When internal combustion engines gained the upper hand soon after automobiles were invented, racing paced alongside. The pressure of competition pushed the development of their commercial equivalents. The same has not necessarily been true of electric cars. Street cars were not designed to undergo the same stress as racecars – and that vulnerability showed up on the racetrack.

“Formula E has come along a long way,” James said. “I think one of the most notable developments is in the battery technology. In Gen 1, you had the drivers jumping from one car to another car midrace because the battery technology and capacity simply wasn’t where it needed to be to do the full distance. That obviously changed in Gen 2 and we saw a power increase as well to the 250 kilowatts.

“Now going to Gen 3, we have 350 kilowatts in a smaller battery. But that means that we’re relying on the regeneration of energy and for that reason, we’ve got also the opportunity to regenerate on the front axle as well as the rear axle now. So, there’s all sorts of things that are developing in the right direction.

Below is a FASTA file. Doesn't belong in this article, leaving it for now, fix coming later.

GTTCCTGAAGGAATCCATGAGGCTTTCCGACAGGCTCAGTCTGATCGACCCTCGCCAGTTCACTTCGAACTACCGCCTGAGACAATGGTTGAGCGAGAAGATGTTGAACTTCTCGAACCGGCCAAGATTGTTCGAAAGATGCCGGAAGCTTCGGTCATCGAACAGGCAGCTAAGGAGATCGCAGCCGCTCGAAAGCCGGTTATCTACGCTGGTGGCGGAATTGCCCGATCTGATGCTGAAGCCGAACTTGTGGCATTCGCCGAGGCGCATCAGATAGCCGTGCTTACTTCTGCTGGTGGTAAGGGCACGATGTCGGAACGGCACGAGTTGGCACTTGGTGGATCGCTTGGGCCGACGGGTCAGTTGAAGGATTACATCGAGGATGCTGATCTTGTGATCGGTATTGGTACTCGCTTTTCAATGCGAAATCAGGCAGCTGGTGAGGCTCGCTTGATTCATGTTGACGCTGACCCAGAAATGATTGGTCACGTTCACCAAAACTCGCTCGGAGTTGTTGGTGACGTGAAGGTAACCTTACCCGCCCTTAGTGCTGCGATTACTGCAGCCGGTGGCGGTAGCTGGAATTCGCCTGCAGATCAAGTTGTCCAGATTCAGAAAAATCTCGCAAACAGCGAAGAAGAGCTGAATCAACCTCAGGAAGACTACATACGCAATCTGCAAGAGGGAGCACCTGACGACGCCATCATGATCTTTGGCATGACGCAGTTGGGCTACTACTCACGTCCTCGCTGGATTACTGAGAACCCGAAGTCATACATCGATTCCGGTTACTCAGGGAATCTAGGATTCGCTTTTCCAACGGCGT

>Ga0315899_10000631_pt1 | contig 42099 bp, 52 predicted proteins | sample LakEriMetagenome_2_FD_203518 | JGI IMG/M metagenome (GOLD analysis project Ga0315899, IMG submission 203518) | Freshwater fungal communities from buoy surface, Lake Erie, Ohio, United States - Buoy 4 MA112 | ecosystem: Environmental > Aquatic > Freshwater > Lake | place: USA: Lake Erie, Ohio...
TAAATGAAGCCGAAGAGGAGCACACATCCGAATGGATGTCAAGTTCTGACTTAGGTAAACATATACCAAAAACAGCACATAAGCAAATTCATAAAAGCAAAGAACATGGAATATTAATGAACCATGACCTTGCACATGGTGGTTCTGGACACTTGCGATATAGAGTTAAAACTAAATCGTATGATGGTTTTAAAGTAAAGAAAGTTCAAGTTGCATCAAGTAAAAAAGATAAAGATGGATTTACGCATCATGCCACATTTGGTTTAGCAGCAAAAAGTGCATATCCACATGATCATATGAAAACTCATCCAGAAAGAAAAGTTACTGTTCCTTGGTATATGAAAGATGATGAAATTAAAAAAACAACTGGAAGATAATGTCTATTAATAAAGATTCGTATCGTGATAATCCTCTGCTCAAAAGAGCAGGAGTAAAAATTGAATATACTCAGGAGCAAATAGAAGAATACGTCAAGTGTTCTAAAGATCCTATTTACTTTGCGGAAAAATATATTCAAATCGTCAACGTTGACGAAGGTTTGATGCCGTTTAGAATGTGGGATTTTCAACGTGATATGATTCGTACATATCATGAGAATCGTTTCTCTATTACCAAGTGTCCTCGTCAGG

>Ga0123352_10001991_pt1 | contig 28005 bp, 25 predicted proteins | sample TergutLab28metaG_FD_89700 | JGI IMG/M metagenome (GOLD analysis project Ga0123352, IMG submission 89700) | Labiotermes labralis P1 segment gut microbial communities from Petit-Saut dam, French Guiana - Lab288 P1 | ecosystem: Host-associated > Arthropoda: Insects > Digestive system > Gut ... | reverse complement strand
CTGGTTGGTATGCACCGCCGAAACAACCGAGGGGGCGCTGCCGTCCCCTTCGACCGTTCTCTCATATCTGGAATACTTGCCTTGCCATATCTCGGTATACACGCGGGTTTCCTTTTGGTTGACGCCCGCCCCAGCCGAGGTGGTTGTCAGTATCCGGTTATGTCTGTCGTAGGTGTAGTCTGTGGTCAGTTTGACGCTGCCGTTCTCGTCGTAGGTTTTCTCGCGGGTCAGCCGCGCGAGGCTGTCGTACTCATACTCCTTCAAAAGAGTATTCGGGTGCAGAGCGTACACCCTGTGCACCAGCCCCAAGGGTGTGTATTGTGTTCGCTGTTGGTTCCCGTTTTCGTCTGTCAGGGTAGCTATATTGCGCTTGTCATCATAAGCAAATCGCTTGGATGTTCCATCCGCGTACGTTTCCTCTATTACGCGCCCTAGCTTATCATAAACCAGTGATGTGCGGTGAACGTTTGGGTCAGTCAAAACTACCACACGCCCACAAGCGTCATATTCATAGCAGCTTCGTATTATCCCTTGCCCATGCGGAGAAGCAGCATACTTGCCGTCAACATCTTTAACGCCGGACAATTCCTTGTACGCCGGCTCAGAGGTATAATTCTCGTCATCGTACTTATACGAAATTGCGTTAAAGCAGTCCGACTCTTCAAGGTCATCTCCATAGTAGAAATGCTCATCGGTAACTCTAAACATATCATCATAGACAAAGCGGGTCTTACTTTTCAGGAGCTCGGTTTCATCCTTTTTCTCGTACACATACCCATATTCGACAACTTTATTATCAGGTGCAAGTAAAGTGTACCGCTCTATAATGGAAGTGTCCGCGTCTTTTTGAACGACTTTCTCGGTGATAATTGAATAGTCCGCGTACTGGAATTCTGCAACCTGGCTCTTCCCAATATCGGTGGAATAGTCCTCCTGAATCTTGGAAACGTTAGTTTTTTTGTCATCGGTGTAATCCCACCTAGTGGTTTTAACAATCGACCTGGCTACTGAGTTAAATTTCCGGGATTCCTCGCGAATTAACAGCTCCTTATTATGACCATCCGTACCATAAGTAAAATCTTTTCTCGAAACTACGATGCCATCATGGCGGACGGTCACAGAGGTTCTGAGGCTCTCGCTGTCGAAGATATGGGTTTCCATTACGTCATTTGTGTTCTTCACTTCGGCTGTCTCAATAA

“In terms of throttle response, actually, we’re now in a situation with electric racing and the motors that it’s instantaneous. And one of the advantages of electric over combustion engine is that the torque is instantaneous as well, so that gives you a lot more room to play with.”

No matter the power source, racing has always been about resource management. Drivers and teams select tire strategies they believe produce the fastest elapsed time and fuel conservation comes into play.

On one hand, electric racing is the same, but there is a critical difference. With the battery as both the power source and an integral part of the engine, there are multiple reasons to manage it.

In electric racing, the brain of the car is the software – and that is where James sees the greatest room for advancement.

“As we are working with our drivers and engineers – and start to look at functionality to improve our efficiency and our performance, that’s something we’ll continue to push because that development is open throughout the season,” James said. “That’s going to be our focus going forward and provides enough of a challenge for us to get our teeth into.